FOR IMMEDIATE RELEASE
June 19, 2014
CONTACT: Jennifer Miller, (608)
STATE AGENCIES URGE CAUTION DURING STORM AND FLOOD CLEANUP
MADISON—The Wisconsin Department of Health Services (DHS) and Wisconsin
Emergency Management (WEM) are urging residents and crews to use caution
while assessing damage or removing debris after severe storms.
Downed power lines, broken glass, and exposed nails are some of the
dangers people can encounter while assessing damage or cleaning up after
a storm. Residents should also avoid entering any structure that has
been damaged until it has been checked by their gas and electric utility
and a licensed contractor or building inspector to make sure it is safe
Other ways to avoid injury during cleanup include:
- Wear sturdy shoes or boots, long sleeves and gloves when
handling or walking on or near debris.
- In general, if you suspect any damage to your home, even if the
damage isn’t readily apparent, shut off electrical power, natural
gas and propane tanks to avoid fire, electrocution, or explosions.
- If the power is out, use battery-powered lanterns to light homes
rather than candles. Candles could trigger an explosion if there is
a gas leak.
- Never use gasoline, propane, natural gas or charcoal-burning
devices like camp stoves or generators inside the home, or even
outside near an open window, door, or vent. Carbon monoxide from
these sources can build up and cause illness or death.
Even with so much to think about, it’s also a good time for people to
make sure tetanus shots are up-to-date. Tetanus is caused by bacteria
and often enters the body through puncture wounds, like those caused by
Besides tornadoes and severe thunderstorms, another risk is heavy
rains leading to flooding. Health and safety risks abound during the
flood and afterward.
To avoid injury or death during a flood:
- Move to higher ground, especially if the threat is
imminent. Don’t wait for instructions to move.
- If you must evacuate, first secure your home and turn off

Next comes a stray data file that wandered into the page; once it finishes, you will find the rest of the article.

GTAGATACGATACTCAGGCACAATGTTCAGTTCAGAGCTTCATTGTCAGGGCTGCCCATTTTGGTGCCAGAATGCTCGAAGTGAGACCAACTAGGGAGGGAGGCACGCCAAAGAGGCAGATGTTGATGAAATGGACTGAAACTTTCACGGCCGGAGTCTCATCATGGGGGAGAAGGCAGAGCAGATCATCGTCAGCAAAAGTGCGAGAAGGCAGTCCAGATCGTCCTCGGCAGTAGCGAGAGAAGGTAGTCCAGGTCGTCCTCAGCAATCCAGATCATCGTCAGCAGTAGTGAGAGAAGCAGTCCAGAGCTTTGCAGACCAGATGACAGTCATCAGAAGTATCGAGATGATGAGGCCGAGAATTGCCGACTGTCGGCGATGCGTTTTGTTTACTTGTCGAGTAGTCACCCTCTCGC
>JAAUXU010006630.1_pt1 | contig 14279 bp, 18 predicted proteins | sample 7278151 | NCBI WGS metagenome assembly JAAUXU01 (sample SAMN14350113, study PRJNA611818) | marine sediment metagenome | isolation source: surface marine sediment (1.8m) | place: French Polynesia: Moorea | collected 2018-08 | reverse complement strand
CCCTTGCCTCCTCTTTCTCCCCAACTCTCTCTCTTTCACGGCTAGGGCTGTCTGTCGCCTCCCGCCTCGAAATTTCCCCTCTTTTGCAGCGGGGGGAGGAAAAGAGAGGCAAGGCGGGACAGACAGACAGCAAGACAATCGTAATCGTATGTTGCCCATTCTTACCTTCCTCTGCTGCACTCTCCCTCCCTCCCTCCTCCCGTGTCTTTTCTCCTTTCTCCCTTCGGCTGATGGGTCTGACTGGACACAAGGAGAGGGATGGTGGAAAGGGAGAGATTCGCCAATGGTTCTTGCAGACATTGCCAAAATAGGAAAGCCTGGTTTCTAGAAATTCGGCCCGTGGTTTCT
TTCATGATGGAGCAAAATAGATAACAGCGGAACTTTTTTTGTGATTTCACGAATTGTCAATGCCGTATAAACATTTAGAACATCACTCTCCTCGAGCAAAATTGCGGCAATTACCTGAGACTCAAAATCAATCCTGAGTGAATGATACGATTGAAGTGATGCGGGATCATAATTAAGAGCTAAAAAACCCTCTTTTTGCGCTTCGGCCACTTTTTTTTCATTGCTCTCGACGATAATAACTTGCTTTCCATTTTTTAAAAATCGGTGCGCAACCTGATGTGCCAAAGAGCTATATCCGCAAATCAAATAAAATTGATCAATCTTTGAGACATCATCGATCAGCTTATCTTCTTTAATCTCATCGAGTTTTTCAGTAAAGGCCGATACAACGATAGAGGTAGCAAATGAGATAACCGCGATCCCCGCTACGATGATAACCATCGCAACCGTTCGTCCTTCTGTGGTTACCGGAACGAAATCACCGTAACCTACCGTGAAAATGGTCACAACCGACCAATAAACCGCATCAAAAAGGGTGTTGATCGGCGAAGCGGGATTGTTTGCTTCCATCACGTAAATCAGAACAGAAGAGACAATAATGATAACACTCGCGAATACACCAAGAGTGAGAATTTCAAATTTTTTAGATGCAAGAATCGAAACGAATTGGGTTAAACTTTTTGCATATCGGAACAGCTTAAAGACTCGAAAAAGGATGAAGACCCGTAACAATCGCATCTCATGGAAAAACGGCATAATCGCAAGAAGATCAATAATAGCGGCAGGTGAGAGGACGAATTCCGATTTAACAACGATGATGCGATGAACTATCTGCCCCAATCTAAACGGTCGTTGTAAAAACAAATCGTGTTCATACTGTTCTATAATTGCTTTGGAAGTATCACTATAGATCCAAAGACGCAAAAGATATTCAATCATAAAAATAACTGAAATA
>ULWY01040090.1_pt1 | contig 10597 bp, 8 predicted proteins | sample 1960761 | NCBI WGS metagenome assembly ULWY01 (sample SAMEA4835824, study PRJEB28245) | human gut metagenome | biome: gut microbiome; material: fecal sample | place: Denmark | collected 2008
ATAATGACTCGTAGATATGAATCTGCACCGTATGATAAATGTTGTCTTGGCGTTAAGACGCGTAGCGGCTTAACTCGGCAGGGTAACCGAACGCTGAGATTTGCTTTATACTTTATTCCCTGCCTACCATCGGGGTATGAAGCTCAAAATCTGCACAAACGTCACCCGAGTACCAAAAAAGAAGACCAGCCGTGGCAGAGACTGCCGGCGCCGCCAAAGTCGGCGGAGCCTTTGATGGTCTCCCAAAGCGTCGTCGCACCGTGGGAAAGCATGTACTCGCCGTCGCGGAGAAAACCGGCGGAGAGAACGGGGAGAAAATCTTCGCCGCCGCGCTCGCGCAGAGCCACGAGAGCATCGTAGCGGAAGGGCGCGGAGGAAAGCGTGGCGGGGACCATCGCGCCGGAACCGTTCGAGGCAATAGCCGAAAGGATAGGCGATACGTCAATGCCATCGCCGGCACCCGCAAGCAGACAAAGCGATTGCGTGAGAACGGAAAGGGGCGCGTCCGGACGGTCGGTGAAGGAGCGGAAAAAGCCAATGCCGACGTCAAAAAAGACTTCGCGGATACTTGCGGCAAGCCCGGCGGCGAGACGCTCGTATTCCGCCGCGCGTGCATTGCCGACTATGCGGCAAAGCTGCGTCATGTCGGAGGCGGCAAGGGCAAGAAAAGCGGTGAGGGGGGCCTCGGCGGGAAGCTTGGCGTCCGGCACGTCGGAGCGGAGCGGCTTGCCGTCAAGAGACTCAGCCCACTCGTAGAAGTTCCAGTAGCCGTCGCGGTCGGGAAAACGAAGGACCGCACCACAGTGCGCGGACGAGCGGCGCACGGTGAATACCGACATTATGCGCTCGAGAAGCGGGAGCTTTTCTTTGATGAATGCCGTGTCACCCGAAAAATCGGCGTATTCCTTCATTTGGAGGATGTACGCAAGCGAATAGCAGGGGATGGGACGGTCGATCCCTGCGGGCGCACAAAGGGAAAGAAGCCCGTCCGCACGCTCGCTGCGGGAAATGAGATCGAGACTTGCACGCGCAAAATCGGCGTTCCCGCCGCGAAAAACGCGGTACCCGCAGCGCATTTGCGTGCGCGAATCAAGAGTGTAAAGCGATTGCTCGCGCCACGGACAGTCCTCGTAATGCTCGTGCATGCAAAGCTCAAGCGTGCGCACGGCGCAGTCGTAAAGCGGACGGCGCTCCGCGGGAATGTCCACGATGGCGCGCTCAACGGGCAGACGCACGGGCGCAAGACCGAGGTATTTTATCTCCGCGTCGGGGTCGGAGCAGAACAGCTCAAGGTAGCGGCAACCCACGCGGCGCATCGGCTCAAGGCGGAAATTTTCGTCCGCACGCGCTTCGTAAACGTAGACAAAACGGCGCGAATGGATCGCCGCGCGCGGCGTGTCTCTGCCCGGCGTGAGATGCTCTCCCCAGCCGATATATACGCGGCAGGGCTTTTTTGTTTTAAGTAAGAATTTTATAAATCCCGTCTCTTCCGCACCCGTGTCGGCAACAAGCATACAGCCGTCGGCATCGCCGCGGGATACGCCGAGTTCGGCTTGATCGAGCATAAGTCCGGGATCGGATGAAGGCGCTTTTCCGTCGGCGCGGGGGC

utilities at main switches or valves.
- Disconnect electrical appliances, but do NOT touch
electrical equipment if you are wet or standing in water.
- Do not walk through moving water.
- Do not drive in flooded areas.
To avoid injury after a flood:
- Return home only when authorities say it is safe.
- Avoid driving or walking through areas that were flooded.
Floodwaters often erode roads and walkways.
- Use extreme caution when entering buildings as there may
be hidden damage, particularly to foundations.
Once flood cleanup begins, remember that water damage can often lead
to unhealthy mold growth within days after floodwaters have receded. It
is wise to consult a professional with flood cleanup experience to
assess how serious a mold problem is, and the best way to remove it.
Private well owners whose well has been submerged by floodwaters
should wait until floodwaters recede before testing the well for
contamination. The Wisconsin Department of Natural Resources (DNR)
provides guidance on how to cope with a flooded well:
Finally, keep food safety in mind. Refrigerated and frozen foods
should be inspected, especially if there was a power outage. Check the
smell and appearance of all meats, seafood, milk, produce and leftovers
and “when in doubt, throw it out.” Also, any food that was touched by
floodwaters – even if it was stored in a waterproof container – should
be thrown out.
For more information about weather-related health and safety, visit:
For more information about severe weather and other emergency
June 20, 2014